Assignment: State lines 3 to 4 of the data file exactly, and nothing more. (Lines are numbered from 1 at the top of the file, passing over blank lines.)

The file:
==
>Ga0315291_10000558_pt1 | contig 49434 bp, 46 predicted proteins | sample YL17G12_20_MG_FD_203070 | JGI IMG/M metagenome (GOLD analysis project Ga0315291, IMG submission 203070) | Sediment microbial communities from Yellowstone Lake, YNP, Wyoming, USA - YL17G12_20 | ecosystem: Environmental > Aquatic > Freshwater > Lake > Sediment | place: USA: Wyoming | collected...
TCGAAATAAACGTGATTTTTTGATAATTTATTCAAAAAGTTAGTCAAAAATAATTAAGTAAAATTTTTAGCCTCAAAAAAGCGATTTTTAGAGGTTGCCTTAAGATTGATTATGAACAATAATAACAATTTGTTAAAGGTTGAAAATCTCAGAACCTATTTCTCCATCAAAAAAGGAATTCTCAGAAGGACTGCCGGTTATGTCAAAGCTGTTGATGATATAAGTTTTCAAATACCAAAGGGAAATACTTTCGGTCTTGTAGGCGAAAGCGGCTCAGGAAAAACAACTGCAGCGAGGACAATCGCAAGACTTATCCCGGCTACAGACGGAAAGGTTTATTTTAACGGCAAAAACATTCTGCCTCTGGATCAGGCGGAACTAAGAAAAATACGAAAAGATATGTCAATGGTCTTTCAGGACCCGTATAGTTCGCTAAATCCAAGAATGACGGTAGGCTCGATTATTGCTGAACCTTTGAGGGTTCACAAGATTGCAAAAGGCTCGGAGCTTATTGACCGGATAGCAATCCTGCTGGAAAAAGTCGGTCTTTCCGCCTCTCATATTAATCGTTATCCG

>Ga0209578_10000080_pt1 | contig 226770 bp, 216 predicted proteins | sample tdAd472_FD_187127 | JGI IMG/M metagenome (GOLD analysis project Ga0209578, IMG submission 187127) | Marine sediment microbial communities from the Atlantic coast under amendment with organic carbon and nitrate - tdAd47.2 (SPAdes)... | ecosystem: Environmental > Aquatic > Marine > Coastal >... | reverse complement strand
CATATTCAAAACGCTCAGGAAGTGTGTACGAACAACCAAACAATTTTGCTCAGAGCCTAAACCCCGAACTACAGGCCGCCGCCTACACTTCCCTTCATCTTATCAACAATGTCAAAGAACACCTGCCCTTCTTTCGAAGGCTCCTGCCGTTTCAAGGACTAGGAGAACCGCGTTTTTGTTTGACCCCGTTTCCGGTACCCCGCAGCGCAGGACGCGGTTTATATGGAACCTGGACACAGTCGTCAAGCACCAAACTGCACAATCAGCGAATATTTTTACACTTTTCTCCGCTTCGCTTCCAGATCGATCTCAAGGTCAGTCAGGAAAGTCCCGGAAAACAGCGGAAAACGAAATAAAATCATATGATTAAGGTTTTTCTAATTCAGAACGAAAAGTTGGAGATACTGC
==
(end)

>Ga0209578_10000080_pt1 | contig 226770 bp, 216 predicted proteins | sample tdAd472_FD_187127 | JGI IMG/M metagenome (GOLD analysis project Ga0209578, IMG submission 187127) | Marine sediment microbial communities from the Atlantic coast under amendment with organic carbon and nitrate - tdAd47.2 (SPAdes)... | ecosystem: Environmental > Aquatic > Marine > Coastal >... | reverse complement strand
CATATTCAAAACGCTCAGGAAGTGTGTACGAACAACCAAACAATTTTGCTCAGAGCCTAAACCCCGAACTACAGGCCGCCGCCTACACTTCCCTTCATCTTATCAACAATGTCAAAGAACACCTGCCCTTCTTTCGAAGGCTCCTGCCGTTTCAAGGACTAGGAGAACCGCGTTTTTGTTTGACCCCGTTTCCGGTACCCCGCAGCGCAGGACGCGGTTTATATGGAACCTGGACACAGTCGTCAAGCACCAAACTGCACAATCAGCGAATATTTTTACACTTTTCTCCGCTTCGCTTCCAGATCGATCTCAAGGTCAGTCAGGAAAGTCCCGGAAAACAGCGGAAAACGAAATAAAATCATATGATTAAGGTTTTTCTAATTCAGAACGAAAAGTTGGAGATACTGC